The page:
An alternative rotor arrangement has axial laminations that extend parallel to the axis of rotation of the rotor. In both switched and synchronous reluctance machines the axially laminated rotor is generally considered to give superior performance because the direction of lamination is such as to reduce the minimum inductance of the machine. This improves the efficiency of energy conversion. They are only rarely used, however, because they are considerably less robust than a radially laminated structure. There is no continuity in the direction of the radial forces referred to above. The axially laminated rotor has to rely on the strength of the bonding holding the laminations together or some Other means of mechanical retention, eg. as shown in EP-A-621677. Thus, to manufacture a reliable axially laminated rotor requires a considerably more elaborate procedure than for the radially laminated rotor.
The article "Single-Phase Switched Reluctance Motors" by C.C. Chan, published lEE Proceedings, Vol. 134, Pt. B., No.l January 1987, describes a rotor for a switched reluctance motor having the features of the preamble of claim 1.
It will be appreciated that a conventional reluctance machine comprises a rotor which
is intended to rotate within an embracing stator. The rotor poles extend radially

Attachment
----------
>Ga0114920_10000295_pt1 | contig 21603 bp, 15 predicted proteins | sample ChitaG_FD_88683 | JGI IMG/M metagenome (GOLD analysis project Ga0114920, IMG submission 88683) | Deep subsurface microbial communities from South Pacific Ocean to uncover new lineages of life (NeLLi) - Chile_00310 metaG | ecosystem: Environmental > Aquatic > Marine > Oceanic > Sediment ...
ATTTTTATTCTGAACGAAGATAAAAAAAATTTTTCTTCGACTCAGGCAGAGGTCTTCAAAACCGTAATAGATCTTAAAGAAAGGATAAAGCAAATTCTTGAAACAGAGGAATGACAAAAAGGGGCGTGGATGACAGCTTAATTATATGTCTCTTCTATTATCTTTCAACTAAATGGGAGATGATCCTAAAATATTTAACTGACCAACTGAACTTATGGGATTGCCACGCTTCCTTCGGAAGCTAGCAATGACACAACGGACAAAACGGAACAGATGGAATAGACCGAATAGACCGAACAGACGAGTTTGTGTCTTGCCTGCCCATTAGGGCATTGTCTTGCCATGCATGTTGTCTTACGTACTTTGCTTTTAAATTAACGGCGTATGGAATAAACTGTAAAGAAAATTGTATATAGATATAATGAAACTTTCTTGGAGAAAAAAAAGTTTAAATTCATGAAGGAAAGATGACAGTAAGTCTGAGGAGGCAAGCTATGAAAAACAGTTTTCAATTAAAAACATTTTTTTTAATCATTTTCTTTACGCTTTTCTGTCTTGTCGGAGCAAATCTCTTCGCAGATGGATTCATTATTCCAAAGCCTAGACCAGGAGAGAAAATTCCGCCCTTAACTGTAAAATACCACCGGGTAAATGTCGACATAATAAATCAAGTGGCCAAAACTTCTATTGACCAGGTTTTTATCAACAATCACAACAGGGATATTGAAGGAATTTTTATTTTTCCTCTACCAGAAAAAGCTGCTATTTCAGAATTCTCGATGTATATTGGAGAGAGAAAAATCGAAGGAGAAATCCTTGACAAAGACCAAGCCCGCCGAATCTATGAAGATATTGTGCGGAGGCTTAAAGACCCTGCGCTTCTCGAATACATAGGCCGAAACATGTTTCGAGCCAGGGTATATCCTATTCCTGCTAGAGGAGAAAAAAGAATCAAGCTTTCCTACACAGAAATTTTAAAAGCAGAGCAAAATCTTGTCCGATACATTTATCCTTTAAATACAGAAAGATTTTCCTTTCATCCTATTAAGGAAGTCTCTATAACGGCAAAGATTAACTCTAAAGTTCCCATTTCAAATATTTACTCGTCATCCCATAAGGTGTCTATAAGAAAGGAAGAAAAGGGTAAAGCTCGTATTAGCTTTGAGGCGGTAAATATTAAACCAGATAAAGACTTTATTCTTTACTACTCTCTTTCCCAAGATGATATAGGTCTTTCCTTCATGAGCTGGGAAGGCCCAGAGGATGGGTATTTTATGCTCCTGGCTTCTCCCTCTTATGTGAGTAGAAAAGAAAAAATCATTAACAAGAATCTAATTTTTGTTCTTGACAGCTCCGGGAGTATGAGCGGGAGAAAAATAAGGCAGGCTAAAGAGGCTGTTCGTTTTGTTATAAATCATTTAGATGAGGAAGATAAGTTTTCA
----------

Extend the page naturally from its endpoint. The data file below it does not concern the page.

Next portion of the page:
outwardly and the stator poles radially inwardly. However, it is also known to arrange
the machine such that an outer rotor has radiallv inwardly
extending poles and the inner stator nas raaiaily outwardly extending poles.
It is an object of the present invention to provide a rotor for a reluctance machine that is robust and also simple to manufacture.
According to the invention there is provided a rotor for a reluctance machine comprising a stack of laminations, forming at least one pair of spaced rotor poles, and a central member defining a flux path between the poles, the rotor further comprising journal means, the rotor poles extending from one side of the central member parallel to the axis of the journal means.
The flux path of the machine of the invention is, thus, in two planes because the central member is offset from the rotor poles.
Preferably the stack of rotor laminations defines arcuate pole faces on the rotor poles which are coaxial with the axis of the shaft. These pole faces may be on either the inner or outer surfaces of the rotor poles, depending on whether the machine has an external or an internal rotor, respectively.
Preferably, the laminations define planes which extend parallel to the axis of the shaft such that the profile of the central member and the rotor poles is defined in each continuous lamination.
It is possible to define a four or a six pole rotor from a single stack of laminations by folding the laminations to define pole arms angularly interjacent the pole arms